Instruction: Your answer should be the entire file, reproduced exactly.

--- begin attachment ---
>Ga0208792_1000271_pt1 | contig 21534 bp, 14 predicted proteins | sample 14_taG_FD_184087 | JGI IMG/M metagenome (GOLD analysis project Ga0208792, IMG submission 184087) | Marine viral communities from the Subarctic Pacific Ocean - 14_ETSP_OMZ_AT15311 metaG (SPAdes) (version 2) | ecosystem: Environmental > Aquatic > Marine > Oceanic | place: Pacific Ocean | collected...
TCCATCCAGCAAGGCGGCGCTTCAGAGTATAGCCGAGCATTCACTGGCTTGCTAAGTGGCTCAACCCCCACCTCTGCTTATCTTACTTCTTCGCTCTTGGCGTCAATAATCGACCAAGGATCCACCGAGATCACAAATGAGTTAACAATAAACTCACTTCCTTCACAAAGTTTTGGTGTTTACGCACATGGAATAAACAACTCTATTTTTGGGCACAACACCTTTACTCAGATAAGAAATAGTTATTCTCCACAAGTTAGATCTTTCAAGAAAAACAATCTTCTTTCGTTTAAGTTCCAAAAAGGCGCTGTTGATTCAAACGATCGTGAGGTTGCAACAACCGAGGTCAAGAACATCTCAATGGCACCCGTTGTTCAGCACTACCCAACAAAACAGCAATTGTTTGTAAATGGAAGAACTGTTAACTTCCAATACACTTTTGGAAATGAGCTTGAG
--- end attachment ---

>Ga0208792_1000271_pt1 | contig 21534 bp, 14 predicted proteins | sample 14_taG_FD_184087 | JGI IMG/M metagenome (GOLD analysis project Ga0208792, IMG submission 184087) | Marine viral communities from the Subarctic Pacific Ocean - 14_ETSP_OMZ_AT15311 metaG (SPAdes) (version 2) | ecosystem: Environmental > Aquatic > Marine > Oceanic | place: Pacific Ocean | collected...
TCCATCCAGCAAGGCGGCGCTTCAGAGTATAGCCGAGCATTCACTGGCTTGCTAAGTGGCTCAACCCCCACCTCTGCTTATCTTACTTCTTCGCTCTTGGCGTCAATAATCGACCAAGGATCCACCGAGATCACAAATGAGTTAACAATAAACTCACTTCCTTCACAAAGTTTTGGTGTTTACGCACATGGAATAAACAACTCTATTTTTGGGCACAACACCTTTACTCAGATAAGAAATAGTTATTCTCCACAAGTTAGATCTTTCAAGAAAAACAATCTTCTTTCGTTTAAGTTCCAAAAAGGCGCTGTTGATTCAAACGATCGTGAGGTTGCAACAACCGAGGTCAAGAACATCTCAATGGCACCCGTTGTTCAGCACTACCCAACAAAACAGCAATTGTTTGTAAATGGAAGAACTGTTAACTTCCAATACACTTTTGGAAATGAGCTTGAG